“The limited reforms we have won have been at bargain rates for the power structure. There are no expenses involved, no taxes are required, for Negroes to share lunch counters, libraries, parks, hotels and other facilities. Even the more substantial reforms such as voting rights require neither monetary or psychological sacrifice. The real cost lies ahead. To enable the Negro to catch up, to repair the damage of centuries of denial and oppression means appropriations to create jobs and job training; it means the outlay of billions for decent housing and equal education.”
“When there is massive unemployment in the black community, it is called a social problem. But when there is massive unemployment in the white community, it is called a Depression.
We look around every day and we see thousands and millions of people making inadequate wages. Not only do they work in our hospitals, they work in our hotels, they work in our laundries, they work in domestic service, they find themselves underemployed. You see, no labor is really menial unless you’re not getting adequate wages. People are always talking about menial labor. But if you’re getting a good (wage) … that isn’t menial labor.
What makes it menial is the income, the wages.”
Happy Martin Luther King Day.
[Originally Posted Jan. 19, 2009.]
Hey! It’s 2013! Congratulations for making it another year everybody.
In case you’re looking for a few more things to change about your life at the start of the “year of the lucky number” as we call it in the Eavenson household, here are a few employment law-related action items for your Resolution lists. I’ll be posting on each of these issues in more detail throughout January, so stay tuned.
Update Your HR Policies
This should be a no-brainer. With the new year traditionally comes a list of legal changes that require you to re-examine those HR policies to make sure you’re still in compliance.
In Illinois, the big one is the new “Facebook privacy” law, that makes it unlawful for employers to ask applicants or employees for their online passwords. As I’ve said before, even without the law there are a million reasons why demanding facebook passwords is a patently bad idea, but now the $200-plus fine should drive the point home pretty well.
A note: you can still legally request usernames in order to see what is publicly displayed by your applicants and employees, you just can’t get access to the stuff they’re keeping private. Sort-of makes sense, right?
Aside from that, I’ve been harping on you guys to review your policies all year, given the NLRB’s continued focus on the legality of standard HR policies. If you’ve been putting it off, now’s the time – for real.
Looks like the economy’s getting better and better - hallelujah. Let’s hope it keeps going throughout 2013. But if you’re hiring for the first time, or the first time in a few years, you had better make sure you’re doing it right. Laws like the aforementioned social media privacy bill, as well as shifts in focus by the EEOC and the fact that so many applicants have been out of work for longer than you probably expect may require you to tweak your normal line of questioning.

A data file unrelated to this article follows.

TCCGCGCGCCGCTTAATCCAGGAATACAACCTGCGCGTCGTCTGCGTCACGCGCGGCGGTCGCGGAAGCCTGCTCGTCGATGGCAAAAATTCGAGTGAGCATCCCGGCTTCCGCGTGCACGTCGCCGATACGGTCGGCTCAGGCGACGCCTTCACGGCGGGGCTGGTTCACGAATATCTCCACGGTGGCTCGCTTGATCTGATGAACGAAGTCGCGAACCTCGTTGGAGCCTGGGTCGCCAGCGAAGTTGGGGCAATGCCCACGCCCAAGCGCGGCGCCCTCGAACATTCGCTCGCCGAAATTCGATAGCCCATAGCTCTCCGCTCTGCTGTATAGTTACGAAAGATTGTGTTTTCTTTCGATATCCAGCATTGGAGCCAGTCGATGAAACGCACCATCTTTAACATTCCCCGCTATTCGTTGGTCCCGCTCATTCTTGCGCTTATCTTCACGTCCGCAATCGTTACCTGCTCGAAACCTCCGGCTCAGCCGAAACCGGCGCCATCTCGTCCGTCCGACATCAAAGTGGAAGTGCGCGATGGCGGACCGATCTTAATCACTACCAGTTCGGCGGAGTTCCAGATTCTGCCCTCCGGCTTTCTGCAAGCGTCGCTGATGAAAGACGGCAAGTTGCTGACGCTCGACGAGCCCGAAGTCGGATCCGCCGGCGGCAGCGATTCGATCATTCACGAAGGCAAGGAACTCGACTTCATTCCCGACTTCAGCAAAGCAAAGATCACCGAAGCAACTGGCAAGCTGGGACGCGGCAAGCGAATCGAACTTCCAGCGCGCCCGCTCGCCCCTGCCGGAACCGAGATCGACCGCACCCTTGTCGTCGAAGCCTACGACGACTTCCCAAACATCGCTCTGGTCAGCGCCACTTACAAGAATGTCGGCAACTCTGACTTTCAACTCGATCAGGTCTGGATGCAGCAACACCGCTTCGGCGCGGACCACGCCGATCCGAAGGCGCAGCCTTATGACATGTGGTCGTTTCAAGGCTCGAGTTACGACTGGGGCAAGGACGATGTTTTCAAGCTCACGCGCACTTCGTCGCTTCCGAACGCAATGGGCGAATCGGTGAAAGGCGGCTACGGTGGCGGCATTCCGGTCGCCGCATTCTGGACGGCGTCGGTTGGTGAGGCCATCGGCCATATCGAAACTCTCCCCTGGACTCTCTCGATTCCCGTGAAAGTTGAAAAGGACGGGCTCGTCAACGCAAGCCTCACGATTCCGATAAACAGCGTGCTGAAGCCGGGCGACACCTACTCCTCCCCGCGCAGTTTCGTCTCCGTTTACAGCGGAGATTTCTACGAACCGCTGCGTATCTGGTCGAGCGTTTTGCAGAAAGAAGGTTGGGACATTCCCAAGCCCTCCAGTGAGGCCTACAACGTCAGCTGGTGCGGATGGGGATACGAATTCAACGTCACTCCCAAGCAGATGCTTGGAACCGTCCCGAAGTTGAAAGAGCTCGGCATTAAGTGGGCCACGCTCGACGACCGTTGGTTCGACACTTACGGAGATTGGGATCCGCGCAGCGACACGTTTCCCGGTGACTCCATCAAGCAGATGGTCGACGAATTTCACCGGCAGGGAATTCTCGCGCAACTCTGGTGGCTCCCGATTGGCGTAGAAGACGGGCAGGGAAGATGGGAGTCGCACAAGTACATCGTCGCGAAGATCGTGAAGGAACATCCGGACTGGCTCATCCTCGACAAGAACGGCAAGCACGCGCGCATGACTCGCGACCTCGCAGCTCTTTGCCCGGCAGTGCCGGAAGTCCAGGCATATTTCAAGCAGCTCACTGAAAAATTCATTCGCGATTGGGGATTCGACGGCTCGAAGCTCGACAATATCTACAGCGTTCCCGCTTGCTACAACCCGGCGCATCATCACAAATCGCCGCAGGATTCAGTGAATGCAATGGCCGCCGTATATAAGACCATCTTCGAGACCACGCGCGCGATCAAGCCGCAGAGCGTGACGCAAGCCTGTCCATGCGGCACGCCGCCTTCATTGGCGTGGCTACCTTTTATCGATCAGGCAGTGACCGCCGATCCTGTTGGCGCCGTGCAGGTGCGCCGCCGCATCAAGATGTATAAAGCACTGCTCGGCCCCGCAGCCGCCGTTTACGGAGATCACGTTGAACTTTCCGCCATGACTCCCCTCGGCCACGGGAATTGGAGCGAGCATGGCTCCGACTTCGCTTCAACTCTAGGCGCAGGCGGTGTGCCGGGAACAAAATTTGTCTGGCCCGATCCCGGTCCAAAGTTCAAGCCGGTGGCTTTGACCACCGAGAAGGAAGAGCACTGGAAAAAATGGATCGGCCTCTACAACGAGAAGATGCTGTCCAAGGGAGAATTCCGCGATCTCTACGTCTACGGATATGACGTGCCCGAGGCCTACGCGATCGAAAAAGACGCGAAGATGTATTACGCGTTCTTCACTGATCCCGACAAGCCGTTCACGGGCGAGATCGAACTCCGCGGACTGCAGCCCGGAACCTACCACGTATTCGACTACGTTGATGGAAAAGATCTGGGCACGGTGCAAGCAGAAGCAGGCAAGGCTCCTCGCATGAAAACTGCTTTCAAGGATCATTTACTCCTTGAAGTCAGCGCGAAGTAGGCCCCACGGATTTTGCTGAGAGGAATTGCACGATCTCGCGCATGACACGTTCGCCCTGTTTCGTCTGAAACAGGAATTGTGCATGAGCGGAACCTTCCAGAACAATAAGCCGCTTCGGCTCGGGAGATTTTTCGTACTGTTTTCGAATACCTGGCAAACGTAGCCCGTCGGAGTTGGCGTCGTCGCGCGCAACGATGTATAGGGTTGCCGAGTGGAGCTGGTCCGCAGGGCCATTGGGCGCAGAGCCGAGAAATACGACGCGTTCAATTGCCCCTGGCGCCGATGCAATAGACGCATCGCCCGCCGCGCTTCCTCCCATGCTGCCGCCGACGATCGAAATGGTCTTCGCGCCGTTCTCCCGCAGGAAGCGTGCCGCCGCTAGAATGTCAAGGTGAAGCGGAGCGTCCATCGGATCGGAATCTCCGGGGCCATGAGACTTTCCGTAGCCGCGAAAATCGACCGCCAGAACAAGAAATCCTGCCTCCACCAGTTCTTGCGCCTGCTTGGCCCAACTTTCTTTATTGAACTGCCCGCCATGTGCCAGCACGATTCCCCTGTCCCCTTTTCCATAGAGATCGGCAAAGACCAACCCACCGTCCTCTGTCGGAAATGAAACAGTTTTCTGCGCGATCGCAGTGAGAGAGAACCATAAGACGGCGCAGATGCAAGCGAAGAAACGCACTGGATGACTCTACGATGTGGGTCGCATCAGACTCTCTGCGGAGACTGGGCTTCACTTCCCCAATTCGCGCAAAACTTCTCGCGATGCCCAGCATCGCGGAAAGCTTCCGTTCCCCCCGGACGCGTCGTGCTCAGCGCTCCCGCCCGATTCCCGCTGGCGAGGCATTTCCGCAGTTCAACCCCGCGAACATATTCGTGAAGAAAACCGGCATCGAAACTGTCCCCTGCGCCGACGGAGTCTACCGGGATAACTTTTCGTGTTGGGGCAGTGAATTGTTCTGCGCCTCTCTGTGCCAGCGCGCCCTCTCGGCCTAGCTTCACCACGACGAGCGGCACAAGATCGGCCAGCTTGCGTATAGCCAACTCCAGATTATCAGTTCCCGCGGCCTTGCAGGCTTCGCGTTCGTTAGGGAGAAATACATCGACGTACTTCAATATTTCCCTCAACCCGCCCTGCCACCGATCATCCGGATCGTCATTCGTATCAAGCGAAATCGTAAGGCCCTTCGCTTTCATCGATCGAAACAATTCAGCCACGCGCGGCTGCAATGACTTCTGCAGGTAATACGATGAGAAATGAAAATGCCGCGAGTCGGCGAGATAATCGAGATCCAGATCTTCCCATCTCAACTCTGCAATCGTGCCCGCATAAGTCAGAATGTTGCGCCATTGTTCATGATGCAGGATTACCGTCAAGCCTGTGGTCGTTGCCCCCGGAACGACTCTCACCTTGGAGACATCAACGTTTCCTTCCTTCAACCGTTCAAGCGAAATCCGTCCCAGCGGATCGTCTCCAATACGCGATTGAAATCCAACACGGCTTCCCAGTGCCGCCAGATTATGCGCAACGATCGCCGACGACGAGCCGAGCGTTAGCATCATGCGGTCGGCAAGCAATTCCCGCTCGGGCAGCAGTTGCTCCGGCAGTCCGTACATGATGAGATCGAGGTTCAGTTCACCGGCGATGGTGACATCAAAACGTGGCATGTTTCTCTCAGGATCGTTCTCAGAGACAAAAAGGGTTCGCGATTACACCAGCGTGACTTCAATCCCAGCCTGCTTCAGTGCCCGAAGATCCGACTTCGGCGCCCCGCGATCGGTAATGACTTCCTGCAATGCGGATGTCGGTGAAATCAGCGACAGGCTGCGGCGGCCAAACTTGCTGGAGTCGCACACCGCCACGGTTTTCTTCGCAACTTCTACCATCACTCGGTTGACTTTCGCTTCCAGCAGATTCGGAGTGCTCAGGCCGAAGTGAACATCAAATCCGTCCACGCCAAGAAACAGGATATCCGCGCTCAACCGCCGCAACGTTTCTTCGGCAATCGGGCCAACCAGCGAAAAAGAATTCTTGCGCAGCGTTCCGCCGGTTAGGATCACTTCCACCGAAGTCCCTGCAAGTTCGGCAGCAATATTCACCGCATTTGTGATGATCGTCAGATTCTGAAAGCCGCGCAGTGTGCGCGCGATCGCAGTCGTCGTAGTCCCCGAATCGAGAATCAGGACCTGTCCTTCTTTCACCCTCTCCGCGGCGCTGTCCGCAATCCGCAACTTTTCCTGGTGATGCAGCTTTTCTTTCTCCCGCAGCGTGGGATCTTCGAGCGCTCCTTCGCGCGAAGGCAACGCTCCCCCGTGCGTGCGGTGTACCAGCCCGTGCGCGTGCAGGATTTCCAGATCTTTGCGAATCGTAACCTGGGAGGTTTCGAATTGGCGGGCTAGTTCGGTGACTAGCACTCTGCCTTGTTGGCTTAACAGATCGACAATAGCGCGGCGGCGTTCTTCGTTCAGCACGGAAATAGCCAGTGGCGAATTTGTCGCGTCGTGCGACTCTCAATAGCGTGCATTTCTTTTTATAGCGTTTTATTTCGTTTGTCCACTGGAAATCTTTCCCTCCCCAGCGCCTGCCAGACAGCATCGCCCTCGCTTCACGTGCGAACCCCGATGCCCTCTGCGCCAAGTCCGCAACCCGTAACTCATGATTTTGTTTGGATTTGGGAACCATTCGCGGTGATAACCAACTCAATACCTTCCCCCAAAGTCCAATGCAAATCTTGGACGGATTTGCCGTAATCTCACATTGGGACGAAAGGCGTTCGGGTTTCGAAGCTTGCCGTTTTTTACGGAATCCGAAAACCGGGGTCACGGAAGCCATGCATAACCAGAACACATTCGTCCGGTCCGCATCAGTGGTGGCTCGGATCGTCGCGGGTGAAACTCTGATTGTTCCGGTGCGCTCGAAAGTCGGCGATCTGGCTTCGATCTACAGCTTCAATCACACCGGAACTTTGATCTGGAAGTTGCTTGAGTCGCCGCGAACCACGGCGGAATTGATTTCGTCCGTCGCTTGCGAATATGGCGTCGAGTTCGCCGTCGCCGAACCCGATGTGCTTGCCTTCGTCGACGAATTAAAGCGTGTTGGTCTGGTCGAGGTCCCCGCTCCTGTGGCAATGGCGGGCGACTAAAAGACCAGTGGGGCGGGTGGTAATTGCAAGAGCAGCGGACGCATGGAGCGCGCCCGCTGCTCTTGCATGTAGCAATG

Take a Hard Look at Your Managers & Supervisors
Management training is one of those things that sounds so great, but gets pushed to the back burner so much it ends up getting stuck behind the stove. Don’t let it happen in 2013. Seriously, go back and look through the posts on this blog, or click any link on the blogroll down there and do the same. 90% of the cases that we talk about on these sites could’ve been avoided by hiring and training and monitoring managers. And with the Supreme Court possibly loosening the rules on what a “manager” is, training and clarity in job descriptions are going to be all the more important in 2013 and beyond.
…And one for the Growing and Big Companies (100+ Employees):
Take A Look At Your Legal Provider Options
Is this one a little self-serving bit of propaganda? You bet. But I mean it. I’m going to devote a post to this soon, so here’s all I’ll say right now: At the moment, I am a solo. And there are certain situations – like bet-the-farm class actions, for example – where I’m going to be the first to tell my smaller clients that they need to go bigger than me. But the opposite is just as true. There is no logic behind paying a first year associate at a international mega-firm to rep you in a pro-se discrimination claim that you know isn’t going anywhere when you can call me, get more experience, and save some coin.
That’s all I got for now. I’m going to go formulate my plan for making 2013 my @#+$%. Did I miss anything? Let me know.
Yesterday the Governor of Michigan signed legislation officially making the state a “right-to-work” jurisdiction.
That makes Michigan the 24th Right-to-Work state in the nation — but only the third in the union-fortified Midwest, and the second in over a decade. A super-quick poll of people I know indicated that most people know the following about “right to work” laws: (1) unions hate them; and (2) the name is somehow misleading. Both of those things are true, obv. But they are the tip of the iceberg when it comes to what Right-to-Work is, and why it’s soooooo controversial.